I’ve had several experiences that showed me how very different Eastern and Western medicine can be, which then inspired me to study to become a practitioner of Asian medicine.
My first experience was after suffering a minor, lingering, sports injury to my shoulder. An orthopedic surgeon thought that I may have torn my rotator cuff. He offered to do an exploratory laparoscopic procedure to see what the issue might be, and to fix any issues that he saw. About that same time, a friend asked if I had ever tried acupunture, which I had not, so I set an appointment with his Asian medical practitioner. Two weeks, a hundred dollars, two treatments, and a bottle of herbs later, my shoulder was completely recovered. I haven’t had any further issues or limitations with my shoulder in the 25 years since. The acupuncture and herbal treatments were much less invasive and far less expensive than laparoscopic surgery.
Another experience involved a family member who contracted a chest cold that developed into bronchitis. She was coughing up sticky yellow-green phlegm, had a fever, sore ribs, no sleep, low energy, was quite miserable, and getting worse. A visit to her primary care MD resulted in a 7-minute conversation (she timed it), and a prescription for Mucinex to help loosen the phlegm, cough syrup with codeine to help reduce the cough and help with sleep, and an xray to rule out pneumonia. None of these helped her to feel better or alleviate symptoms over the next 24 hours.
On my suggestion, she scheduled a same-day visit to an Asian medical practitioner. Her visit was over 90 minutes of hands-on treatment, which included extensive acupuncture, cupping, and a bottle of herbs to go. As she walked out of the clinic, she said, “I’m feeling better, as if this has turned a corner!” She was able to sleep that night, and the next morning reported more energy, no fever, and was starting to clear out the sticky phlegm.
I’ve learned that when people are sick and looking for medical help, these types of experiences matter. When many patients, over many years and across many practitioners, receive the help they need… well, there is something of immense value that needs to be readily available. Many people who have had frustrating medical experiences have found the breadth, depth, and pacing of Asian medicine helpful.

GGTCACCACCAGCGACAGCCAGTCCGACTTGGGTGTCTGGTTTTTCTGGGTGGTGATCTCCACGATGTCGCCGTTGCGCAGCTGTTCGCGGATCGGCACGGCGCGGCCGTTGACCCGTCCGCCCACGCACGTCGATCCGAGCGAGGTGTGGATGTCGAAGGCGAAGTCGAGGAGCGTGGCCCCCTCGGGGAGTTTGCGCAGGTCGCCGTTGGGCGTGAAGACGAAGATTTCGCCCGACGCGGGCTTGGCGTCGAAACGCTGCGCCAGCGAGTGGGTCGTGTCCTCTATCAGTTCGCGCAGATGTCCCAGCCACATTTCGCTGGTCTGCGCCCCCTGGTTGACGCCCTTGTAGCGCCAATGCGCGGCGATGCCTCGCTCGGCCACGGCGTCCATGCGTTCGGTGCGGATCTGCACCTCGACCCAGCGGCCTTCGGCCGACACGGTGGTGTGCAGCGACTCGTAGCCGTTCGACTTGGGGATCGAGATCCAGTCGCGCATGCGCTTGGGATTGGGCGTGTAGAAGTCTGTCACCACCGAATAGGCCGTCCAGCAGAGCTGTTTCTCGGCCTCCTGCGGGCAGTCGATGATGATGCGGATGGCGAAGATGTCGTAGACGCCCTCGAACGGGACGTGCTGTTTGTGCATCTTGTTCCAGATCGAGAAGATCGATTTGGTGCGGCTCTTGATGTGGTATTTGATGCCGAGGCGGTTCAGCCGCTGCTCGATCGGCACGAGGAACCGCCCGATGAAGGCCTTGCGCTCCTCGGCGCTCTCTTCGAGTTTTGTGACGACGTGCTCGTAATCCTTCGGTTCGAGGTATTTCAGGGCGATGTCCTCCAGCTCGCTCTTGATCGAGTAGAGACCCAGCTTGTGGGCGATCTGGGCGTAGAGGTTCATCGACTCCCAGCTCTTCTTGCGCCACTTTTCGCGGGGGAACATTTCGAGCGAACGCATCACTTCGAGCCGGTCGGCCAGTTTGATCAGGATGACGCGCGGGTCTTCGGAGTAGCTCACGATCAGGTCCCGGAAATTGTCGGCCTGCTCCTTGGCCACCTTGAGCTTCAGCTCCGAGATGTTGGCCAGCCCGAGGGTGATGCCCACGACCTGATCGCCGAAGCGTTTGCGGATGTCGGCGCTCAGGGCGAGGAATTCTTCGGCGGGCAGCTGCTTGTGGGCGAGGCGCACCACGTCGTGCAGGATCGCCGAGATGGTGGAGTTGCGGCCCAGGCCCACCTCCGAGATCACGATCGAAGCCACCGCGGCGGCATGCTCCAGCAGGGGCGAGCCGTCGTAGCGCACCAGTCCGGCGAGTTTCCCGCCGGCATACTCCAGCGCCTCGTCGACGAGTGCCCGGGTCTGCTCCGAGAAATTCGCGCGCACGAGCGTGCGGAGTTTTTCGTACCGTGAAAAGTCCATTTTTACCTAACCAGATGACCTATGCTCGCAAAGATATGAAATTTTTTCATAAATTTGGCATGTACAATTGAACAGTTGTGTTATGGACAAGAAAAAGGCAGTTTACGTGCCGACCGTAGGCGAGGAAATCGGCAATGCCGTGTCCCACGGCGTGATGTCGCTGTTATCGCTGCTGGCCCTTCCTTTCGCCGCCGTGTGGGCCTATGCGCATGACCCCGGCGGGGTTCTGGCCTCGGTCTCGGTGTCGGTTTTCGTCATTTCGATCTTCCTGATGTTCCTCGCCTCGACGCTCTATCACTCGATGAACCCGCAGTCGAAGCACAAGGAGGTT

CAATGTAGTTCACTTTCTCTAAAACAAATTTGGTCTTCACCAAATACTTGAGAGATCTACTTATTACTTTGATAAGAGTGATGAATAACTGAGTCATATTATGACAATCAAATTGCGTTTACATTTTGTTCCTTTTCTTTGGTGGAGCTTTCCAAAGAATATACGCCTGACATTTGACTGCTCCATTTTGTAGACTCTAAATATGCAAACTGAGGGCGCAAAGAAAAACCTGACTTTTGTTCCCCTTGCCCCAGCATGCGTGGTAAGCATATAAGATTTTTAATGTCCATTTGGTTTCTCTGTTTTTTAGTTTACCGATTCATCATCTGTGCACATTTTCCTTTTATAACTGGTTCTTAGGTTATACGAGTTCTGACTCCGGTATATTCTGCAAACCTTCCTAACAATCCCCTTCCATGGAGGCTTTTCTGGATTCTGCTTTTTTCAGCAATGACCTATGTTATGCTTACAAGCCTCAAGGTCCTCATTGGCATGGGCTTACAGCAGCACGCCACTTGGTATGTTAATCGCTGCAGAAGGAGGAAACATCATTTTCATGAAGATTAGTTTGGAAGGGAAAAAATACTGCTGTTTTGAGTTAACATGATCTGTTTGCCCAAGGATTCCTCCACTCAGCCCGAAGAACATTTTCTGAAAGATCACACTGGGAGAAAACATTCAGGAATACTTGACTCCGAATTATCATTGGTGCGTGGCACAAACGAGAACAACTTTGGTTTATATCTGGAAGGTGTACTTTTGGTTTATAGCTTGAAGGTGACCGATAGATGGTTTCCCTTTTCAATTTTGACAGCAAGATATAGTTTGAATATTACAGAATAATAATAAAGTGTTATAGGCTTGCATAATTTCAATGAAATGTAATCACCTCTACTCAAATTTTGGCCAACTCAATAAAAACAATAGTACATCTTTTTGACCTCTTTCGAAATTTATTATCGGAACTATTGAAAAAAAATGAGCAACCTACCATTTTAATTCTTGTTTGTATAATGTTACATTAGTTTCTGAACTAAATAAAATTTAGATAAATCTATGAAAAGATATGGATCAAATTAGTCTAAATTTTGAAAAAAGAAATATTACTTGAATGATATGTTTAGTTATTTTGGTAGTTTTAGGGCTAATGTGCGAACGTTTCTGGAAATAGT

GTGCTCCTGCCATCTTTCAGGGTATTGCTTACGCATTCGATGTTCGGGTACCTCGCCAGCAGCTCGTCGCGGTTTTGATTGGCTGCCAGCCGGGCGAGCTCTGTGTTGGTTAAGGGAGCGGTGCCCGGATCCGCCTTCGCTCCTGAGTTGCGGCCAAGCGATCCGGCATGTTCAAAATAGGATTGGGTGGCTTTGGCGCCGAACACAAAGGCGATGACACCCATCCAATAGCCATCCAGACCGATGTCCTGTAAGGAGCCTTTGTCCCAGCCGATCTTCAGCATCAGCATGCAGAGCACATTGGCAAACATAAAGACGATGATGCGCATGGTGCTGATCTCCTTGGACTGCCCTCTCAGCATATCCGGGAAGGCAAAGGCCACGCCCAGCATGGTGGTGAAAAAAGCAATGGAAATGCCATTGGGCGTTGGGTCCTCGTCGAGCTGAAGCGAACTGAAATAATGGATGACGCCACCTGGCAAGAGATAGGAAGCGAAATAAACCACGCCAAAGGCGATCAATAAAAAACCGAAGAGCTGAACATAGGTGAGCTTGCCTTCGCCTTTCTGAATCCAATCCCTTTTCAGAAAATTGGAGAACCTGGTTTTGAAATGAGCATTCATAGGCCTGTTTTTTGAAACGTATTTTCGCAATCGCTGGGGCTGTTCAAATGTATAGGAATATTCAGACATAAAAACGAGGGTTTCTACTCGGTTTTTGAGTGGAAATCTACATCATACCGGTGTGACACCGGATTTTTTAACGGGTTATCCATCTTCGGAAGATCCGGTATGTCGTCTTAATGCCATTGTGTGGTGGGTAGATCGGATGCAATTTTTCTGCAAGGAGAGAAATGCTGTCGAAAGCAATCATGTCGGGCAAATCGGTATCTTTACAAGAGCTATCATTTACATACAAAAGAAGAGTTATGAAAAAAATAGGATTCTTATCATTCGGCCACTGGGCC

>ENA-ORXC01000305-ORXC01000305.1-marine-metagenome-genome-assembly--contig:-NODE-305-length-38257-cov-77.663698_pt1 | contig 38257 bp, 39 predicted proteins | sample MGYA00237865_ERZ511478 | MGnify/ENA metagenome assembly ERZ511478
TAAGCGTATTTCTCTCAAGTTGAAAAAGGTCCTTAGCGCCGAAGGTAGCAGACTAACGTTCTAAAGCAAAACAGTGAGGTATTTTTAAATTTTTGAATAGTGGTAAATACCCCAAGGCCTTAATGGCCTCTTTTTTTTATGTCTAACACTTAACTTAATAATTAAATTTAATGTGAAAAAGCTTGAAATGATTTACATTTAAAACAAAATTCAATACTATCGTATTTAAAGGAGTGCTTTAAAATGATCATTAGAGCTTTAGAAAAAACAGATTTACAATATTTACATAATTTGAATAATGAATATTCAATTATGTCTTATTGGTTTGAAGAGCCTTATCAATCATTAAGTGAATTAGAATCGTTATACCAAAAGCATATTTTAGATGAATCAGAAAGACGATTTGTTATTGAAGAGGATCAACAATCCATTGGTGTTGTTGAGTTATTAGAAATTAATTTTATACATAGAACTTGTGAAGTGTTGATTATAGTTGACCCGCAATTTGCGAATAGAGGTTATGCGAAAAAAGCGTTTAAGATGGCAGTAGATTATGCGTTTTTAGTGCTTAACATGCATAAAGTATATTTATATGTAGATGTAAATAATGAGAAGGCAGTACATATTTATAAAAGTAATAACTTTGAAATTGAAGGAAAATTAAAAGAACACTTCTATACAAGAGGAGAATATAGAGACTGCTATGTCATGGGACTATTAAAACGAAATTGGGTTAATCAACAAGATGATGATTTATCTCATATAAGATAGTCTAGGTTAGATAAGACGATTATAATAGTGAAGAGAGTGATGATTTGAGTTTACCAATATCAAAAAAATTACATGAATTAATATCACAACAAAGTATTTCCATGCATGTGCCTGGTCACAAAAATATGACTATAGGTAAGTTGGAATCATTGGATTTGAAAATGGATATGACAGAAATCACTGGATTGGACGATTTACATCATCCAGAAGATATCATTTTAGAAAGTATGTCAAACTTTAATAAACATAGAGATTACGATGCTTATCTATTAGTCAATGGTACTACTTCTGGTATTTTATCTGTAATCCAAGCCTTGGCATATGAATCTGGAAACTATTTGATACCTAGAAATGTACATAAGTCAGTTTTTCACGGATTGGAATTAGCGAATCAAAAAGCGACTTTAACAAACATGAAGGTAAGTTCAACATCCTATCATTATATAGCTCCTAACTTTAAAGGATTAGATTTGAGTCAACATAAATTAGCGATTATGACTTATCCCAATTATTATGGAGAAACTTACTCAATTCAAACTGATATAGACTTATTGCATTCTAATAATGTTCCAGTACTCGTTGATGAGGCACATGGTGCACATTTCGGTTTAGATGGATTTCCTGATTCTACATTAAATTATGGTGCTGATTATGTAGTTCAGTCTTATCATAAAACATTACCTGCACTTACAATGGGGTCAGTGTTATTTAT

Both Eastern and Western medicine have important roles in our society’s medical services structure. They excel in different aspects of medicine largely because they see medical issues from different perspectives. Western medicine excels at acute emergency care and severe physical traumas that require surgery and lifesaving drugs. Asian medicine tends to be better at treating chronic conditions, issues for which Western medicine cannot determine a cause, and complex health issues. Additionally, Asian medicine can elevate overall “whole-person” health with a complete perspective, preventative care, and lifestyle support. Western medical practitioners tend to be so specialized that they cannot see and treat from this larger context.
Note that these are not my original ideas. I heard them first from medical professionals that practice both Western and Eastern medicine, and I’ve found these ideas to ring true in both my experience, and with others.
Are you interested in collaboratively addressing medical issues, elevating your level of health, and proactively preventing illness? Send me a message or just schedule an appointment – I’d love to work with you!
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